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# Employment costs rose 2.8 percent in the 12 months ...

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Employment costs rose 2.8 percent in the 12 months ... [#permalink]

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11 Oct 2009, 09:05
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Re: Employment costs rose 2.8 percent in the 12 months ... [#permalink]

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12 Oct 2009, 13:36
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Since the sentence is comparing the rising of employment costs, you need "they did" in the comparison. If it were just employment costs, then you could use "lower than" ..
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Re: Employment costs rose 2.8 percent in the 12 months ... [#permalink]

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12 Nov 2009, 06:46
Since the sentence is comparing the rising of employment costs, you need "they did" in the comparison. If it were just employment costs, then you could use "lower than" ..

Why is less than considered. Less is used for uncountable words right? Lower is used for countable. Rising costs will be a number. And hence countable so shouldnt it be lower than they were? Please explain.. why each answer is wrong.
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Re: Employment costs rose 2.8 percent in the 12 months ... [#permalink]

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12 Nov 2009, 08:03
I dont think Employments costs is countable here but still not sure
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Re: Employment costs rose 2.8 percent in the 12 months ... [#permalink]

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13 Nov 2009, 12:32
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Here 'less" is modifying 'rose' and not employment costs.because costs have risen by 2.8 %.so costs can not be lower

this eliminates D and E.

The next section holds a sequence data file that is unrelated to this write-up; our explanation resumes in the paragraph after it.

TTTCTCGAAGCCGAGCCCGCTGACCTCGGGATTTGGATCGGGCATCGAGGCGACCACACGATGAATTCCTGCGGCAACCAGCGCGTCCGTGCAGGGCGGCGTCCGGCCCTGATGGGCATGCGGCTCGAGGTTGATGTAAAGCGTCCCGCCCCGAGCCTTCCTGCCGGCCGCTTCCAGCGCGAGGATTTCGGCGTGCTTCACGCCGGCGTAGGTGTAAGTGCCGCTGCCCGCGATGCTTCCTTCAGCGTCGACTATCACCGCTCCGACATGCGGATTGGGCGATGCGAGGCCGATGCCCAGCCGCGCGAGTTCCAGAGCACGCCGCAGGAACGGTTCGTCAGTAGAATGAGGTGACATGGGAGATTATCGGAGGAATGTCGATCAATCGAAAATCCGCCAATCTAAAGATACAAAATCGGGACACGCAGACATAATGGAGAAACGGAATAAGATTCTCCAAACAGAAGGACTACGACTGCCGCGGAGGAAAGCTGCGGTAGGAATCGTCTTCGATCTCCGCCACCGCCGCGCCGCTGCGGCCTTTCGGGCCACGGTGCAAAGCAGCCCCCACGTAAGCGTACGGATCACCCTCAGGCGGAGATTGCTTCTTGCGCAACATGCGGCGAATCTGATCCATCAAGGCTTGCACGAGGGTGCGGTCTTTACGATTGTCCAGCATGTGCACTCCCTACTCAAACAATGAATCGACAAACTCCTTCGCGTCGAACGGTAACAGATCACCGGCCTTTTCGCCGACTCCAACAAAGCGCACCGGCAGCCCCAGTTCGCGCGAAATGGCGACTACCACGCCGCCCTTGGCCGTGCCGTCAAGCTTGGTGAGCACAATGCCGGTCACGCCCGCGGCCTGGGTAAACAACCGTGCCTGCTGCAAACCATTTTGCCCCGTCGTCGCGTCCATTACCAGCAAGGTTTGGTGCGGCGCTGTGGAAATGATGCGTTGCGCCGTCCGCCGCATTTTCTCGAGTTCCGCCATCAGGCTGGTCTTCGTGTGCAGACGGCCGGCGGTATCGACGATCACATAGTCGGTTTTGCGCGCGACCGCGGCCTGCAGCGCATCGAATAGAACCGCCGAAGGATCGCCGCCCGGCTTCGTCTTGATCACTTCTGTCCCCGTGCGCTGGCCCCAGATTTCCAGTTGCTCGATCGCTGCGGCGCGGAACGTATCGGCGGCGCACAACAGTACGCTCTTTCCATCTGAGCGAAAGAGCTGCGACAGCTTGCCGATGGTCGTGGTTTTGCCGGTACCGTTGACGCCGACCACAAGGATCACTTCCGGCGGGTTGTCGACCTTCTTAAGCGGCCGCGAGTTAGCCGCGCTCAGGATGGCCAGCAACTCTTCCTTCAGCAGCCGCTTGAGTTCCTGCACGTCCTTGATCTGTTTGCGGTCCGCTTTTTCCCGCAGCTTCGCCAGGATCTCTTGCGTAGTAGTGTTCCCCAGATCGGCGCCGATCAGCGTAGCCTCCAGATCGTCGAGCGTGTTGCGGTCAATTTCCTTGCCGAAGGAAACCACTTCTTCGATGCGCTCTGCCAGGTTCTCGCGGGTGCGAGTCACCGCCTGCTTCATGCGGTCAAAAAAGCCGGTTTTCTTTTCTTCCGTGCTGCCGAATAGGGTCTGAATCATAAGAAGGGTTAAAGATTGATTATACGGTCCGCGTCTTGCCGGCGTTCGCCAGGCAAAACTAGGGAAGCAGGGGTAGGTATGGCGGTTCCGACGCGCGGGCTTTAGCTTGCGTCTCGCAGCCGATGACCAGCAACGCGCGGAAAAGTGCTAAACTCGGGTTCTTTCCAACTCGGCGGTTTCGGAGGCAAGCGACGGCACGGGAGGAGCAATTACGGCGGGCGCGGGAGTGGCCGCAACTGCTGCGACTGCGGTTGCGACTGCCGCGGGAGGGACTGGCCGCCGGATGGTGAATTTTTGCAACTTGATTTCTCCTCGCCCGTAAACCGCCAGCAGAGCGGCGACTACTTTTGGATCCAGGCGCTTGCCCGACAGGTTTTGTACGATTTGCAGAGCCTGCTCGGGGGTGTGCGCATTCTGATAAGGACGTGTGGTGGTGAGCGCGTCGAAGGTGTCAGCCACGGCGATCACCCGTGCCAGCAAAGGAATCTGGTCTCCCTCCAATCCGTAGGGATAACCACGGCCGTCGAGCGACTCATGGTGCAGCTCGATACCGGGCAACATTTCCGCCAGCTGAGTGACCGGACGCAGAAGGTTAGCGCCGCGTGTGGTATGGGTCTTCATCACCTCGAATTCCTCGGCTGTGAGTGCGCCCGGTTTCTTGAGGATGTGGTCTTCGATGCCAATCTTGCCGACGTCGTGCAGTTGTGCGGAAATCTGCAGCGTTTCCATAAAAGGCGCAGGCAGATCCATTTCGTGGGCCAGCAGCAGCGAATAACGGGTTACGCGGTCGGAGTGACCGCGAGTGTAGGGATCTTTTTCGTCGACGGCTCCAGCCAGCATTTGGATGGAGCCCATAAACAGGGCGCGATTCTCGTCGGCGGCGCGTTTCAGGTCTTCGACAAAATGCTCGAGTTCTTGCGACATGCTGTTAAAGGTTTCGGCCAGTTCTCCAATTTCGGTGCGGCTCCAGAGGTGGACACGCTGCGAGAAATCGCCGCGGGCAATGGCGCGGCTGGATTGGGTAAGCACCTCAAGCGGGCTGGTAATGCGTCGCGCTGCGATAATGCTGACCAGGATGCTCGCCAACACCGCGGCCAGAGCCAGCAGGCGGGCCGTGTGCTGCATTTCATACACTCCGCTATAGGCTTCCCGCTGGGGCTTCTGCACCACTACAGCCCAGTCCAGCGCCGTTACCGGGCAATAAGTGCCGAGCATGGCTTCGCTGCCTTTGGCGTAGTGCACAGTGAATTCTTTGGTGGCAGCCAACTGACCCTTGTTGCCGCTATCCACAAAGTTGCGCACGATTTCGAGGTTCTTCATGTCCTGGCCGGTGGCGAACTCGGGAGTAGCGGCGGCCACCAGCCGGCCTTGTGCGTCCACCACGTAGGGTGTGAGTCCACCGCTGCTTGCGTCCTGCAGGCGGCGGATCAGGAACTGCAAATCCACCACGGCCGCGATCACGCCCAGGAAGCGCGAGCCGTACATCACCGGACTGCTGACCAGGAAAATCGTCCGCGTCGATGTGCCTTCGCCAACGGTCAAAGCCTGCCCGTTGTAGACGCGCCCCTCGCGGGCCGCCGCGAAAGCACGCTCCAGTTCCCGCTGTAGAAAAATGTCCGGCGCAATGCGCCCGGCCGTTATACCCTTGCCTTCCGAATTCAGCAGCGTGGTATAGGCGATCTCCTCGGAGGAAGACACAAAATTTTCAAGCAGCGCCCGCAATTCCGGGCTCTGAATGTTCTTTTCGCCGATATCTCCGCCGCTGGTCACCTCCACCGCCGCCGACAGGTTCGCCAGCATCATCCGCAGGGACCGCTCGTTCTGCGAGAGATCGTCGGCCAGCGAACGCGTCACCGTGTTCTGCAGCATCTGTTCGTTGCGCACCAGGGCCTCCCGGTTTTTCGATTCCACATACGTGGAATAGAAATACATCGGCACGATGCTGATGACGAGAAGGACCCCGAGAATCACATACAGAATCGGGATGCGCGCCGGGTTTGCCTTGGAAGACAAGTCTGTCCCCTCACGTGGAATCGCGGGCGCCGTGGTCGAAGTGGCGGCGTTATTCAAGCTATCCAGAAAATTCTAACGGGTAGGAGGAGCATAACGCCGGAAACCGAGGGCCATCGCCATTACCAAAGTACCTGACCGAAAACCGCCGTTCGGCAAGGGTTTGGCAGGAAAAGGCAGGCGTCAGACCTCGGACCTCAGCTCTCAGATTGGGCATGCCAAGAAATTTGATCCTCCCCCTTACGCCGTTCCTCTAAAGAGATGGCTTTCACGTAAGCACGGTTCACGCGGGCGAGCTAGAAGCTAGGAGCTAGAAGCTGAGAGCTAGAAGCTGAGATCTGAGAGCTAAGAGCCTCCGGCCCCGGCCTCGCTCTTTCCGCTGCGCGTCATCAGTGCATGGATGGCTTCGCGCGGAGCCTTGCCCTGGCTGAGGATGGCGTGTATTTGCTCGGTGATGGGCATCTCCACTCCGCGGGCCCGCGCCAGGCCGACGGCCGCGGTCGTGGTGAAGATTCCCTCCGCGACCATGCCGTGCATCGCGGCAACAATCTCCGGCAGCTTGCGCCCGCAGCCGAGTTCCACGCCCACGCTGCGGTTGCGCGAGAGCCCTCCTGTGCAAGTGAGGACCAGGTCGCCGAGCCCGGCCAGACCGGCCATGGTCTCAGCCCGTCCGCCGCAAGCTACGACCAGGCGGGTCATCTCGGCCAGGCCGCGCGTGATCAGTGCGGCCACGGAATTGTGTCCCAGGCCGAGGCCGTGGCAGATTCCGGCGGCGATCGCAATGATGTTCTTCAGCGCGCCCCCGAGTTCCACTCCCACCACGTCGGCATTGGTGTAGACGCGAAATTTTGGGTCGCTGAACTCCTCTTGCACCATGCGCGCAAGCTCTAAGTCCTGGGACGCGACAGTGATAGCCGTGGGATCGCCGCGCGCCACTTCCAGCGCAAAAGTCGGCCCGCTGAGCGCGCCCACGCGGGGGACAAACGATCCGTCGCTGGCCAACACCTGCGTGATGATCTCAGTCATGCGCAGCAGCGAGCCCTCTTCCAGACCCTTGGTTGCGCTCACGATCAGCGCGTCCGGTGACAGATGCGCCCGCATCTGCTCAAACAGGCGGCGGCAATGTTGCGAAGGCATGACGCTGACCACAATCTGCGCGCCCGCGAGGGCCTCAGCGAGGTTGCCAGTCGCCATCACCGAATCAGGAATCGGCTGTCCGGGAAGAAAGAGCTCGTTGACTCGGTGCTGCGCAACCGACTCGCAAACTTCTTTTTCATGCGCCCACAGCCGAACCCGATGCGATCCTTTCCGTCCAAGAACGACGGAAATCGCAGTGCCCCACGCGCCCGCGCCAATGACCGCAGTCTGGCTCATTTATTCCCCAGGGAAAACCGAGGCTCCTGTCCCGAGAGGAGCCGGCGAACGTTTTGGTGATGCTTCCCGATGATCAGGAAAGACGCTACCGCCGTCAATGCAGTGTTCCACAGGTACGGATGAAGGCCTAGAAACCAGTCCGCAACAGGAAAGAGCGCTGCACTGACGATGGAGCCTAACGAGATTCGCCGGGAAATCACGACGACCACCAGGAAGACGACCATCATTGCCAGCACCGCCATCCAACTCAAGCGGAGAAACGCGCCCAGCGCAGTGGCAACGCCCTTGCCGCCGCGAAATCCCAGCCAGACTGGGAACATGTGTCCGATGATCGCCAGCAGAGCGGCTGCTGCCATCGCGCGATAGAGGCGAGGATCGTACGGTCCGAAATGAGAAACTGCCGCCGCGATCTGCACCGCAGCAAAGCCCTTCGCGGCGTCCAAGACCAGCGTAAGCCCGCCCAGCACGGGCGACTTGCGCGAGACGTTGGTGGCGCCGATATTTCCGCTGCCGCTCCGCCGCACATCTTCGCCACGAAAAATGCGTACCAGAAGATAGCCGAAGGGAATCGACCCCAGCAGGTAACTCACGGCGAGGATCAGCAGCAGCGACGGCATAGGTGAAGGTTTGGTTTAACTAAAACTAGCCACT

B is wrong because of It

C is wrong because less than they were.here were is modifying employment costs

which is wrong.

So A is the right answer.
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Re: Employment costs rose 2.8 percent in the 12 months ... [#permalink]

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28 Jun 2010, 11:23
Hi,
As explained by hrish88, 'less' modifies rose, but how is the subject plural?
In option A, we are using 'less than they' which means 'rose' should be a plural subject.
If subject is singular, then we should use 'it' instead.
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Re: Employment costs rose 2.8 percent in the 12 months ... [#permalink]

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17 Jul 2010, 01:29
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Can you count years? I can count my birthday LOL

But in grammar "25 years" is uncountable. e.g Less than 35 years after the release of African honeybees outside Sao Paulo, Brazil, their descendants, had migrated as far north as southern Texas.

Similarly "1000 dollars" is uncountable. I have [less / fewer] than 1000 dollars ----> less

"10 hours" are uncountable

Money is uncountable e.g. How ......... money do you have? ----> much

Hope that answers this question!
RaviChandra wrote:
I dont think Employments costs is countable here but still not sure

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Re: Employment costs rose 2.8 percent in the 12 months ... [#permalink]

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30 Apr 2012, 07:13
Although I don't think it is the relevant issue in this one, "employment costs" might be either countable or uncountable, depending on the context. You could count the various components (employment costs = hiring + training + salary + benefits + etc.). On the other hand, you could lump all of these costs into one amount, which would be uncountable.

Uncountable is probably the intended meaning here, as it says the costs "rose" not "increased in number."

Either "less" or "lower" could work with an uncountable quantity, so what do we really need to know about these words?
--"less" is a comparative that means "smaller in size, amount, degree, etc."
--"lower" is a comparative that is the opposite of higher.

I think the relevant amount is not the "employment costs" but the percent by which the costs rose. I think "less than" more clearly conveys the idea that employment costs rose 2.8% in the year ending in September, while employment costs rose <2.8% in the year ending in June.

If you wanted to use "lower than" correctly, you would need a noun in the second part of the comparison (e.g. "2.8% is lower than the percent for last quarter). Both (D) and (E) can be eliminated on this basis. (D) has no noun in the second part of the comparison. (E) has "they" = costs, which is the wrong noun, in the second part of the comparison.
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Re: Employment costs rose 2.8 percent in the 12 months ... [#permalink]

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23 Apr 2015, 02:08
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Re: Employment costs rose 2.8 percent in the 12 months ...   [#permalink] 23 Apr 2015, 02:08
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# Employment costs rose 2.8 percent in the 12 months ...

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